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For Getting to Know Melissa After All

It’s ironic that I am going to share this story. When I reflect back on I still feel the sting and letdown I did on that day way back when.

For once I don’t even know when my story takes place. Oh sure I was there and remember my every movement but I have NO idea about the time or date. I can’t even give you a year. I am thinking sometime in the early 1990s and I want to say on a weekend in the summer but this is more of a guess than anything else.

The only thing I can say with any certainty is how devastated I was that day and how I know that was the root of the change I have been making in myself over the last twenty or so years.

CNN has had a special on this week called “The Person Who Changed My Life”. All of the anchors are sharing their stories about a parent, teacher, or mentor who somehow aided them on the path that they are on right now. I think this is in interesting question; in fact I plan on exploring it in depth in my next blog. At first I was drawing a blank but I see this story is perhaps the beginning of the one I want to tell next.

But first let’s take a look at the journey we have been on together in recent weeks. I have spent a lot of time discussing my love for the Roosevelt family ( and all of the places I have visited to retrace their steps. Without even trying I had already been to a site named for Teddy Roosevelt’s son Quentin, who died in World War I. You will remember that there is a street near my house, Quentin Road, that is named for him. Another place I frequent is Roosevelt Field (Mall), a former aircraft space that is also named for him. It is here where our story takes place.

It was a summer evening around 1991 or so. I would have been about ten years old give or take. I was shopping with my family which included my mother, father, and brother but he was too little then to play a central part in this story. That mall, if you haven’t been, is crazy big. Not Mall of America big, but big enough that after an hour or so I was over it. Especially at that age with no money. I was bored before I even got out of the car. I remember feeling like we had just gotten there when around the corner stood the chance of a lifetime.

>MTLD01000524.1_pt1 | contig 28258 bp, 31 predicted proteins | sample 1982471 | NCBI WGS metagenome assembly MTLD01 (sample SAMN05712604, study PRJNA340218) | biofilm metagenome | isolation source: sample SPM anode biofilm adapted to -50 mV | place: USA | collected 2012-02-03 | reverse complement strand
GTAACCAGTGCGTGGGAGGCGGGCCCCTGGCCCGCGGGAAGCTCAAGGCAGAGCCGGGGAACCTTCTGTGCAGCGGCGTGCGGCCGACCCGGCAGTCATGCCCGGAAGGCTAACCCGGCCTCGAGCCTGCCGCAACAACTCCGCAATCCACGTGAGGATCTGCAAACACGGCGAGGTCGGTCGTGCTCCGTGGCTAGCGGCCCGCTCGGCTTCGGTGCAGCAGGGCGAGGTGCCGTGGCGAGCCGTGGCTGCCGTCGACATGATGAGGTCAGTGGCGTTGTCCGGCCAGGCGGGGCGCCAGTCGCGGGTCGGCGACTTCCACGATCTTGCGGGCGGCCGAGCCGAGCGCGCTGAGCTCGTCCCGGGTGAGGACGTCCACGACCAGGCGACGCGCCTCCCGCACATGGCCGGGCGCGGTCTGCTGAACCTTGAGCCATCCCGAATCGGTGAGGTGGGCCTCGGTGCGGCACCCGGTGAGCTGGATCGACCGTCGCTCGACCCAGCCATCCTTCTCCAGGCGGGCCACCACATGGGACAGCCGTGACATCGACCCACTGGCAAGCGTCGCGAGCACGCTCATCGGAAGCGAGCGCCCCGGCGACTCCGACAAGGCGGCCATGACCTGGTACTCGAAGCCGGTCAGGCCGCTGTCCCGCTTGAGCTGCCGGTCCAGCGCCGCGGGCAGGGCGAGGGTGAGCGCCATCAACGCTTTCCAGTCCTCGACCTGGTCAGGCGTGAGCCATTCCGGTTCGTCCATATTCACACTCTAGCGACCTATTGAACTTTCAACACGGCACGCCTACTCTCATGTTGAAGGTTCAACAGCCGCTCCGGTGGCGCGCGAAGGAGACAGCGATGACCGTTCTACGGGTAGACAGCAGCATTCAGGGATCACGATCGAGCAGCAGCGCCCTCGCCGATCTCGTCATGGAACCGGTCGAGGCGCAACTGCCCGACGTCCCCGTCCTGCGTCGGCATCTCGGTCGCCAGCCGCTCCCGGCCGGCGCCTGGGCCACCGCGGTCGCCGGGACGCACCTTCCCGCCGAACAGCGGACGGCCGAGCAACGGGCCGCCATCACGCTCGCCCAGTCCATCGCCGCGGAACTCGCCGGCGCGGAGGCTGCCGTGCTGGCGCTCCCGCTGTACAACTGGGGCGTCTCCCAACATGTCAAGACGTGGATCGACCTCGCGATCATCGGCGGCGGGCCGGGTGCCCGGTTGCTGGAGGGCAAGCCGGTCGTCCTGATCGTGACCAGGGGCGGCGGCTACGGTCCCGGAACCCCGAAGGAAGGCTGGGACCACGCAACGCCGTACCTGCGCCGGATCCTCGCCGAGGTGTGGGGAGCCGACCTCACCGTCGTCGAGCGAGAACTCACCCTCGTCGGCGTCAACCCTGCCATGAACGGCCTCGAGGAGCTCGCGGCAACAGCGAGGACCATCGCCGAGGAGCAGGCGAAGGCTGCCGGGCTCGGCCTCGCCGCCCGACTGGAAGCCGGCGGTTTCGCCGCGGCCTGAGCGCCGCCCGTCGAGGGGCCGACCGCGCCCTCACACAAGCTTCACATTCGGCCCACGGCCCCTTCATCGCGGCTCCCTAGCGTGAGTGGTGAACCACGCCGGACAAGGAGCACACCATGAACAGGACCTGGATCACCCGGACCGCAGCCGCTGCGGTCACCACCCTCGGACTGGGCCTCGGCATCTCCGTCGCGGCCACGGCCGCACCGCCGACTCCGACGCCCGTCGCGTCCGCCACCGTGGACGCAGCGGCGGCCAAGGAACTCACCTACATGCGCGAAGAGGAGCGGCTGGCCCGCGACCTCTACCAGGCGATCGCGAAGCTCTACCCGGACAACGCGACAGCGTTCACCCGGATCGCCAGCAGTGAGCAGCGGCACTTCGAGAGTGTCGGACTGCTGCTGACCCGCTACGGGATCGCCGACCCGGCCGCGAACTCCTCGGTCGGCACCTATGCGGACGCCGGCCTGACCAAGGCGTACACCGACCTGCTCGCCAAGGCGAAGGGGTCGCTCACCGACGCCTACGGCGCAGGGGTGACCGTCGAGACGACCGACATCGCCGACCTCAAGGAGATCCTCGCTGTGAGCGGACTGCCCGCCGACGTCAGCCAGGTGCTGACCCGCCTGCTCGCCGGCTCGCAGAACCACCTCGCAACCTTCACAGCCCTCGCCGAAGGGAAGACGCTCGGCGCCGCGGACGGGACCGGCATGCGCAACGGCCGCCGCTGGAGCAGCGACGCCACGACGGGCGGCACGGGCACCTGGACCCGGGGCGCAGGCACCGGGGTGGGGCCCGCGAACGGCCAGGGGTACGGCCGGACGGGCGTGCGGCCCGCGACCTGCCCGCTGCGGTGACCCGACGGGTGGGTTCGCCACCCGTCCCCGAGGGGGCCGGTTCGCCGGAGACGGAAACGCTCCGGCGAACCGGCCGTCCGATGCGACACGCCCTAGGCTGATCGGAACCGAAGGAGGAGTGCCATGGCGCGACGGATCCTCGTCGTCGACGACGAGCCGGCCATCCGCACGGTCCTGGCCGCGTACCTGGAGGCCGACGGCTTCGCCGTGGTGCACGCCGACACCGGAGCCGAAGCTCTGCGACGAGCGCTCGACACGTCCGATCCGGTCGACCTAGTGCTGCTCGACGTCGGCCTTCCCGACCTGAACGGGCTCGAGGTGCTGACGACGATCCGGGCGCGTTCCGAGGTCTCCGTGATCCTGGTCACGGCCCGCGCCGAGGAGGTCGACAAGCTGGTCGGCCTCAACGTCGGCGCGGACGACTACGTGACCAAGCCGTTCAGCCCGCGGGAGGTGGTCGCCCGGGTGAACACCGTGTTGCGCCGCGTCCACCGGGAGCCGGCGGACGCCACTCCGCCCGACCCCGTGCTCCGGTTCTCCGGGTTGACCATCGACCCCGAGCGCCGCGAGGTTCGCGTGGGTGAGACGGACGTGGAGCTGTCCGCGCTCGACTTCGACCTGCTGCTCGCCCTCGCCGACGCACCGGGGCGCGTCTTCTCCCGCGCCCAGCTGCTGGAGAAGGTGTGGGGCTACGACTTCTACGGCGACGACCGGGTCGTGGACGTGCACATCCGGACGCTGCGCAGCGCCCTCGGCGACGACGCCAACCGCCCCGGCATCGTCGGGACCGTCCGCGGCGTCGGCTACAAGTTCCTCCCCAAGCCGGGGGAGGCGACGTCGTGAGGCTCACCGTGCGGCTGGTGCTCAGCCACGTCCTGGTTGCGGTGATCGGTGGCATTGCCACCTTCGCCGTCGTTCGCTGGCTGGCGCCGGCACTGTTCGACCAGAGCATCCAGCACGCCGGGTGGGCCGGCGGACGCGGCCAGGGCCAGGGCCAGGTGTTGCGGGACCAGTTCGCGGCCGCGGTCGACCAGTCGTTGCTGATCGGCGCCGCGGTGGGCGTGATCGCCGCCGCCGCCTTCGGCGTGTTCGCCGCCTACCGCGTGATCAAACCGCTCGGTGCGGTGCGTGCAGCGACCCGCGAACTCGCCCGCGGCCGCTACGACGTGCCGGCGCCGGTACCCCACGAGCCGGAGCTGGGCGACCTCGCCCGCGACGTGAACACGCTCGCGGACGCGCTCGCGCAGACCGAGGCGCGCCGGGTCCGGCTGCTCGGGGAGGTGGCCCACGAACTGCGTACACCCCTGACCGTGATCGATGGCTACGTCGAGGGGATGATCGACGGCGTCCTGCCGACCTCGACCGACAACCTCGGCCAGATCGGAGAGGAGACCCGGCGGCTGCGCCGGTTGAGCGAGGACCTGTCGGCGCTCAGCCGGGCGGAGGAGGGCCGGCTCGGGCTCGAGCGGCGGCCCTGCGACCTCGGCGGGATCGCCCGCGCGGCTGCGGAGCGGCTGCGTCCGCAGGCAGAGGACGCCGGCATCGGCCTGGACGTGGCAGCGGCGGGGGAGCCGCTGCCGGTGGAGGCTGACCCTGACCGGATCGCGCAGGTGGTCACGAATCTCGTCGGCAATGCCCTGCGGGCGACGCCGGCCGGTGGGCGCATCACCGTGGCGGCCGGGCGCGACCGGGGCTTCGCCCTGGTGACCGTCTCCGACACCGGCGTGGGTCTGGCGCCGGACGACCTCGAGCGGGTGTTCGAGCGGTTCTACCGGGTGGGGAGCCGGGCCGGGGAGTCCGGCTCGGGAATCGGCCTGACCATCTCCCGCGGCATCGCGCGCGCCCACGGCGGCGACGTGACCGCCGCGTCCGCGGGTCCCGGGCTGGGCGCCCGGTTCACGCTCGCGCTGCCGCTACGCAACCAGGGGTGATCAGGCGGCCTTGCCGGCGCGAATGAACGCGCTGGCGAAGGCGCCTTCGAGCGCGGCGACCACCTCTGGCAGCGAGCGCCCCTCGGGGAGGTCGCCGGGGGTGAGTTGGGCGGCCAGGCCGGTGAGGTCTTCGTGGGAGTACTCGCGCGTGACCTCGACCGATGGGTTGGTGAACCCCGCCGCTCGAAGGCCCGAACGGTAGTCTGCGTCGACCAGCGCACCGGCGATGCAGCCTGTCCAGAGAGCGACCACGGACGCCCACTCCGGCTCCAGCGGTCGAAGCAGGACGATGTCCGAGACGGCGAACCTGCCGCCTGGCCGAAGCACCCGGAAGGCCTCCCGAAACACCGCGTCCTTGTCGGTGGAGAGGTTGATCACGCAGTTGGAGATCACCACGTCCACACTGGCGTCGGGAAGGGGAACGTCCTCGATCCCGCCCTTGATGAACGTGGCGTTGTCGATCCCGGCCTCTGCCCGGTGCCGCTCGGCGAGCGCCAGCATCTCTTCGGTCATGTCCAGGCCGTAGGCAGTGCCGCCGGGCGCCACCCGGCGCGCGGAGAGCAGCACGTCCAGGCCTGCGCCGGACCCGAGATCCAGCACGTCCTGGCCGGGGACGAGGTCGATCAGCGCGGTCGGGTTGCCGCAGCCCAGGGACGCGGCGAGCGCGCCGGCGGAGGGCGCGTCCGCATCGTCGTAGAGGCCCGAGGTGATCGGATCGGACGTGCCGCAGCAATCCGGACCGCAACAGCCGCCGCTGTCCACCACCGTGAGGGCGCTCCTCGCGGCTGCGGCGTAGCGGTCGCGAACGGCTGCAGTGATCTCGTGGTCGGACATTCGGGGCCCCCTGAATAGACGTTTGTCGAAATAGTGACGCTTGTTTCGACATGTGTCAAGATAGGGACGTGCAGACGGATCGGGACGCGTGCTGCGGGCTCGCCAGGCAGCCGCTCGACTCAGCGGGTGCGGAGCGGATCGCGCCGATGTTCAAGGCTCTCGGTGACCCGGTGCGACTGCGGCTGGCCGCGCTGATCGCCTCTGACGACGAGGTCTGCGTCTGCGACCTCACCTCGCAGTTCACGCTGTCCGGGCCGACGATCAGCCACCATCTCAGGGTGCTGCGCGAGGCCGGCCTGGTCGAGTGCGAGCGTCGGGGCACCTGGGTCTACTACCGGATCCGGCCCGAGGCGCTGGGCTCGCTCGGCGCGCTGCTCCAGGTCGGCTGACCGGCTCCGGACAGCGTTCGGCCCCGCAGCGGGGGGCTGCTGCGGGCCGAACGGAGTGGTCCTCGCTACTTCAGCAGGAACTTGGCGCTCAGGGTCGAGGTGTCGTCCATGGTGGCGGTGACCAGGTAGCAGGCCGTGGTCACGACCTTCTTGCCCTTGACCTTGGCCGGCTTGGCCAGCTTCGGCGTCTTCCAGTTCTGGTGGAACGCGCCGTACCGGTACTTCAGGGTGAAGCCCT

One I would always regret not taking.

It was Melissa Joan Hart of “Clarissa Explains It All” and I could have dropped dead right there. There was a line of people waiting to meet her and get her autograph, on what I have no idea. I wasn’t close enough to see. I remember being so excited I was practically blacking out. The line was going fast and my parents were urging me to go up there. I took a few steps but my shock and nerves got the better of me and I changed my mind. I was so upset the remaining time we spent in the mall until I finally got the courage to go back. Sadly she had already left. I was too late. I missed meeting her and that ache remains in my soul. 

I might have remained calm on the outside but I was sobbing with devastation on the inside. It was a unconscious decision but now I realize that was the moment I learned I didn’t want another once in a lifetime event to ever pass me by. Especially when it was within my reach. 

Thinking of all of the celebrities I have since met and the sometimes random circumstances where they have taken place I can honestly say I have no regrets. Some people who were with me might, but I know I always force myself to do whatever it takes to make one of my dreams come true. Even if it is just stepping over a row of people to meet Michael C. Hall at the stage door. Sitting politely wouldn’t have worked and I wouldn’t have been able to live with myself ignoring my instinct to book it out of there. In the end it’s always worth your best effort. At least it’s always been worth my best effort, and it’s a strenuous one at that.